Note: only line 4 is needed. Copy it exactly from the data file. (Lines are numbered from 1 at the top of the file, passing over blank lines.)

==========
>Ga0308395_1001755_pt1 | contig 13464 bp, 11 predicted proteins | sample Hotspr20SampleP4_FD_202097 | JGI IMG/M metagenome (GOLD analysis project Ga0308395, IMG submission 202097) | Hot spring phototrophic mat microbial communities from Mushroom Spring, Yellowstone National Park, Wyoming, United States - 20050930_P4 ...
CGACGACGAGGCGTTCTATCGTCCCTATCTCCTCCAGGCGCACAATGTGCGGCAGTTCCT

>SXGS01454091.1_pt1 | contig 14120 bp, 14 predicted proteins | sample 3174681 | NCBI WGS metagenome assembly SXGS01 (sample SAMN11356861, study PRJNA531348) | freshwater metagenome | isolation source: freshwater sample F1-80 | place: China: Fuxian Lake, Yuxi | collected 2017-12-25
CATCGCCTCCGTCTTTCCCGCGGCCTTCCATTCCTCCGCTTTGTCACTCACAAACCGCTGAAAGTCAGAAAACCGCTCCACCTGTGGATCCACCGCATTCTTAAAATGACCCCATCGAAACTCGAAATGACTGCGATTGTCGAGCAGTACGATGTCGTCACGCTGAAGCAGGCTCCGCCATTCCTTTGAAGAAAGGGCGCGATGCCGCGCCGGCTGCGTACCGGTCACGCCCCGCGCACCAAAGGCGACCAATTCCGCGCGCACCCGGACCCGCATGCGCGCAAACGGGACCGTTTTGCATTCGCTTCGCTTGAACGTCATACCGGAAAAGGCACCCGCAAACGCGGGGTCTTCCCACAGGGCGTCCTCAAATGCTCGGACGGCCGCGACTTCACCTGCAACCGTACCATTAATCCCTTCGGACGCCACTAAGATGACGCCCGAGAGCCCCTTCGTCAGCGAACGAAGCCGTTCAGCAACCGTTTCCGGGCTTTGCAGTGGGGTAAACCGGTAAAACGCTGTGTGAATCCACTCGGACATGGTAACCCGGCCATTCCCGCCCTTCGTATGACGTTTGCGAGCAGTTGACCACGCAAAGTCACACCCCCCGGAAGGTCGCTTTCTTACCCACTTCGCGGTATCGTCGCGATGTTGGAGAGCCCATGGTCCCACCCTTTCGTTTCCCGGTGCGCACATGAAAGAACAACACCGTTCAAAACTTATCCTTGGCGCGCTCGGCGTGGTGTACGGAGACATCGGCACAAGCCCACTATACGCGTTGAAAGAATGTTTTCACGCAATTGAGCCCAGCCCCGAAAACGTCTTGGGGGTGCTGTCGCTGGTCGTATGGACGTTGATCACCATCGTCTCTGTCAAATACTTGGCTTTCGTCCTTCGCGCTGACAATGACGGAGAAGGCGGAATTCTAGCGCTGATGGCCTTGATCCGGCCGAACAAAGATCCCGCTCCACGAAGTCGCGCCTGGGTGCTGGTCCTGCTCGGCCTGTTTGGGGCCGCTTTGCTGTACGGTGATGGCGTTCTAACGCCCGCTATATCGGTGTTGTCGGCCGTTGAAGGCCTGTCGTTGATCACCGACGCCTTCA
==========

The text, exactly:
CATCGCCTCCGTCTTTCCCGCGGCCTTCCATTCCTCCGCTTTGTCACTCACAAACCGCTGAAAGTCAGAAAACCGCTCCACCTGTGGATCCACCGCATTCTTAAAATGACCCCATCGAAACTCGAAATGACTGCGATTGTCGAGCAGTACGATGTCGTCACGCTGAAGCAGGCTCCGCCATTCCTTTGAAGAAAGGGCGCGATGCCGCGCCGGCTGCGTACCGGTCACGCCCCGCGCACCAAAGGCGACCAATTCCGCGCGCACCCGGACCCGCATGCGCGCAAACGGGACCGTTTTGCATTCGCTTCGCTTGAACGTCATACCGGAAAAGGCACCCGCAAACGCGGGGTCTTCCCACAGGGCGTCCTCAAATGCTCGGACGGCCGCGACTTCACCTGCAACCGTACCATTAATCCCTTCGGACGCCACTAAGATGACGCCCGAGAGCCCCTTCGTCAGCGAACGAAGCCGTTCAGCAACCGTTTCCGGGCTTTGCAGTGGGGTAAACCGGTAAAACGCTGTGTGAATCCACTCGGACATGGTAACCCGGCCATTCCCGCCCTTCGTATGACGTTTGCGAGCAGTTGACCACGCAAAGTCACACCCCCCGGAAGGTCGCTTTCTTACCCACTTCGCGGTATCGTCGCGATGTTGGAGAGCCCATGGTCCCACCCTTTCGTTTCCCGGTGCGCACATGAAAGAACAACACCGTTCAAAACTTATCCTTGGCGCGCTCGGCGTGGTGTACGGAGACATCGGCACAAGCCCACTATACGCGTTGAAAGAATGTTTTCACGCAATTGAGCCCAGCCCCGAAAACGTCTTGGGGGTGCTGTCGCTGGTCGTATGGACGTTGATCACCATCGTCTCTGTCAAATACTTGGCTTTCGTCCTTCGCGCTGACAATGACGGAGAAGGCGGAATTCTAGCGCTGATGGCCTTGATCCGGCCGAACAAAGATCCCGCTCCACGAAGTCGCGCCTGGGTGCTGGTCCTGCTCGGCCTGTTTGGGGCCGCTTTGCTGTACGGTGATGGCGTTCTAACGCCCGCTATATCGGTGTTGTCGGCCGTTGAAGGCCTGTCGTTGATCACCGACGCCTTCA